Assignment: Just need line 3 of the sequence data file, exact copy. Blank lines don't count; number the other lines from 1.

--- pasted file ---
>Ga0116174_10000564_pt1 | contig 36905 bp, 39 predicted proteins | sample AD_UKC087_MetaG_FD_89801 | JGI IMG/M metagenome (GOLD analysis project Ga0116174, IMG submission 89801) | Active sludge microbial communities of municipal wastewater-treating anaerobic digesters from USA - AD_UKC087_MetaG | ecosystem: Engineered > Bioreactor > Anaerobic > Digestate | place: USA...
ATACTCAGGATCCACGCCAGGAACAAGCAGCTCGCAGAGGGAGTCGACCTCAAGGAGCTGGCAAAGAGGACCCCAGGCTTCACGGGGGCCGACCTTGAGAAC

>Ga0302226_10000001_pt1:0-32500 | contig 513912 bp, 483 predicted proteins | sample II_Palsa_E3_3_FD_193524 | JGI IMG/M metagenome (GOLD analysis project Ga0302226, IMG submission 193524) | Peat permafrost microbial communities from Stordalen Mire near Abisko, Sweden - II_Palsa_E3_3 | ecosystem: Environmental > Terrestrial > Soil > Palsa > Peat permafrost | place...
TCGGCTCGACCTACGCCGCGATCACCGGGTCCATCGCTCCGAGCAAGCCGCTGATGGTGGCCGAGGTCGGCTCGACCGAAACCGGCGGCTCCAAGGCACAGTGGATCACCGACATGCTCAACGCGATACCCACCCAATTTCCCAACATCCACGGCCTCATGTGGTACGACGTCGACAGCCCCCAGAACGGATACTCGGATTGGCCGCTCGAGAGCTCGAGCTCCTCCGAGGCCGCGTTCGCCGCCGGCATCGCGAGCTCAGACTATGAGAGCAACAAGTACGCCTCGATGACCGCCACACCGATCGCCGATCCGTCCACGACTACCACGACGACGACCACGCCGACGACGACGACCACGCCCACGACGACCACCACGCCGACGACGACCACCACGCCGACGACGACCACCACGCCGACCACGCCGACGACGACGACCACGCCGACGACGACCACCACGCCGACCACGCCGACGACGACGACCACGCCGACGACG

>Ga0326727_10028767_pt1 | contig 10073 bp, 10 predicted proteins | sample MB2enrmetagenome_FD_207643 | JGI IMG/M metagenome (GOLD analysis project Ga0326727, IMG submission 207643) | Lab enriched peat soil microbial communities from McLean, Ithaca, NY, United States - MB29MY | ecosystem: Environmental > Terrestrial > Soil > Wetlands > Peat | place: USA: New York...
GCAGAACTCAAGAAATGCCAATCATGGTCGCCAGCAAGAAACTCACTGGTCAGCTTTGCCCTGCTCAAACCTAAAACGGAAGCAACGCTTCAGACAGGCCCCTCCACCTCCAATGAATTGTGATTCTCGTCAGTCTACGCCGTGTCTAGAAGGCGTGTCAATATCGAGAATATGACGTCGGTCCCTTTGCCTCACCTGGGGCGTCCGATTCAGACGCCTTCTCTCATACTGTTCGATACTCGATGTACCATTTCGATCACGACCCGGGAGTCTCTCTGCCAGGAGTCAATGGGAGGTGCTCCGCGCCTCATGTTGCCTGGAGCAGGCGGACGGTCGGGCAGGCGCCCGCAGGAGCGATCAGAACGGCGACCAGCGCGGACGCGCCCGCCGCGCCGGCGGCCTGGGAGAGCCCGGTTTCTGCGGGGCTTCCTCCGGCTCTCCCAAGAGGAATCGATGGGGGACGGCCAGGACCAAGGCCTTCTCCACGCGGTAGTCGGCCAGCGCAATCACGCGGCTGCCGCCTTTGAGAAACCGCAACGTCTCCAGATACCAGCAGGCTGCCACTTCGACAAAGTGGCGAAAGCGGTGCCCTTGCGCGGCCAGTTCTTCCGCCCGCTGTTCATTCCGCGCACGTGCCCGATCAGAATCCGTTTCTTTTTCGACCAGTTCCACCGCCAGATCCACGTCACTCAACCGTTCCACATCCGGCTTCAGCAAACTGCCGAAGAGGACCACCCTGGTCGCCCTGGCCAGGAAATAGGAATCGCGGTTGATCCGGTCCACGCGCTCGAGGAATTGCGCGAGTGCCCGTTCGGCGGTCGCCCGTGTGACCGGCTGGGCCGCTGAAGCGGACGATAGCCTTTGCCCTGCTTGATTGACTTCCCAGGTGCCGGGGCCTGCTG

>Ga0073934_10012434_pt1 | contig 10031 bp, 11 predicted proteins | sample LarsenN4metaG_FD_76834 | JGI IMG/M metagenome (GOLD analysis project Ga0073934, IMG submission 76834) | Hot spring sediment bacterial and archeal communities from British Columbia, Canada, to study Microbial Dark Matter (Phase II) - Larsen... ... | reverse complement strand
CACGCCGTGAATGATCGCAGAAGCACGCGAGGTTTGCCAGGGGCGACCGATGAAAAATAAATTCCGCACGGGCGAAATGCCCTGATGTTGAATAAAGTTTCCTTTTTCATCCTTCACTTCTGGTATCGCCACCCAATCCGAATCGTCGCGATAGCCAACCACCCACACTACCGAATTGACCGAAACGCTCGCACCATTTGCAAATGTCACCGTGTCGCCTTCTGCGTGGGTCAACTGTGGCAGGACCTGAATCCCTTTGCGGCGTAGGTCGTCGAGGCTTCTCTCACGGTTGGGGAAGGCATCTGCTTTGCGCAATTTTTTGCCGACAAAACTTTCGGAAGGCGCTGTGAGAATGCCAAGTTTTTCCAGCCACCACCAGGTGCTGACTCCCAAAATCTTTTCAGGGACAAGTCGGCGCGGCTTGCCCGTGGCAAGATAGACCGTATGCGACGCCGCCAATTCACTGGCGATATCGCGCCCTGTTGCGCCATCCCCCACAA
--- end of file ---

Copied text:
>Ga0302226_10000001_pt1:0-32500 | contig 513912 bp, 483 predicted proteins | sample II_Palsa_E3_3_FD_193524 | JGI IMG/M metagenome (GOLD analysis project Ga0302226, IMG submission 193524) | Peat permafrost microbial communities from Stordalen Mire near Abisko, Sweden - II_Palsa_E3_3 | ecosystem: Environmental > Terrestrial > Soil > Palsa > Peat permafrost | place...